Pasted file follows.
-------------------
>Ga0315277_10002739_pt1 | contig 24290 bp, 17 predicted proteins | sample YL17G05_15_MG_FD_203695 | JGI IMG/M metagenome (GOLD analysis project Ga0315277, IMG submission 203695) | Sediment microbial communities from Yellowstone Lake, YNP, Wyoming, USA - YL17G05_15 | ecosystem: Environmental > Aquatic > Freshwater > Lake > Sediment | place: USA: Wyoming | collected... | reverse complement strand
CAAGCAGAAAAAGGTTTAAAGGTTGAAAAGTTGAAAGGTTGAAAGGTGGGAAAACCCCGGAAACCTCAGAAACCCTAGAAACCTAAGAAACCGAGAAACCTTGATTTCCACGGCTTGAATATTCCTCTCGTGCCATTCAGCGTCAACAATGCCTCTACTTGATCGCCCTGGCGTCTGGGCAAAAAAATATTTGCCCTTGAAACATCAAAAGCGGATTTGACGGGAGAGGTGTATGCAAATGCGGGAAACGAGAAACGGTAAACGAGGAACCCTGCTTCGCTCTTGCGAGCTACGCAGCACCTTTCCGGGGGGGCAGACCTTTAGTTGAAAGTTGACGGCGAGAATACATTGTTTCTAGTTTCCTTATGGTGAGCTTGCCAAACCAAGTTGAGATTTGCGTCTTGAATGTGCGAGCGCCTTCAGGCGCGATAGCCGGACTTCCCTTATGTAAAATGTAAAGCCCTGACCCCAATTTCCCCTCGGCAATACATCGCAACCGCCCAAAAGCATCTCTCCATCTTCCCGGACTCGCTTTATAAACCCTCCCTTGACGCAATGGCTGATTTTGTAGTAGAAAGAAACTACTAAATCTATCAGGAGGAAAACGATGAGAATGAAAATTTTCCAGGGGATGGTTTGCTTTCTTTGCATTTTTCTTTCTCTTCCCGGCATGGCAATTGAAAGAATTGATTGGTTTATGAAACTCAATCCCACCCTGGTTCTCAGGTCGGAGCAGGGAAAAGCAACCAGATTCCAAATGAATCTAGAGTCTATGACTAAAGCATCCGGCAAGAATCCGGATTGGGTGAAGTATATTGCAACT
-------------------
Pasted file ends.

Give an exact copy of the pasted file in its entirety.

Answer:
>Ga0315277_10002739_pt1 | contig 24290 bp, 17 predicted proteins | sample YL17G05_15_MG_FD_203695 | JGI IMG/M metagenome (GOLD analysis project Ga0315277, IMG submission 203695) | Sediment microbial communities from Yellowstone Lake, YNP, Wyoming, USA - YL17G05_15 | ecosystem: Environmental > Aquatic > Freshwater > Lake > Sediment | place: USA: Wyoming | collected... | reverse complement strand
CAAGCAGAAAAAGGTTTAAAGGTTGAAAAGTTGAAAGGTTGAAAGGTGGGAAAACCCCGGAAACCTCAGAAACCCTAGAAACCTAAGAAACCGAGAAACCTTGATTTCCACGGCTTGAATATTCCTCTCGTGCCATTCAGCGTCAACAATGCCTCTACTTGATCGCCCTGGCGTCTGGGCAAAAAAATATTTGCCCTTGAAACATCAAAAGCGGATTTGACGGGAGAGGTGTATGCAAATGCGGGAAACGAGAAACGGTAAACGAGGAACCCTGCTTCGCTCTTGCGAGCTACGCAGCACCTTTCCGGGGGGGCAGACCTTTAGTTGAAAGTTGACGGCGAGAATACATTGTTTCTAGTTTCCTTATGGTGAGCTTGCCAAACCAAGTTGAGATTTGCGTCTTGAATGTGCGAGCGCCTTCAGGCGCGATAGCCGGACTTCCCTTATGTAAAATGTAAAGCCCTGACCCCAATTTCCCCTCGGCAATACATCGCAACCGCCCAAAAGCATCTCTCCATCTTCCCGGACTCGCTTTATAAACCCTCCCTTGACGCAATGGCTGATTTTGTAGTAGAAAGAAACTACTAAATCTATCAGGAGGAAAACGATGAGAATGAAAATTTTCCAGGGGATGGTTTGCTTTCTTTGCATTTTTCTTTCTCTTCCCGGCATGGCAATTGAAAGAATTGATTGGTTTATGAAACTCAATCCCACCCTGGTTCTCAGGTCGGAGCAGGGAAAAGCAACCAGATTCCAAATGAATCTAGAGTCTATGACTAAAGCATCCGGCAAGAATCCGGATTGGGTGAAGTATATTGCAACT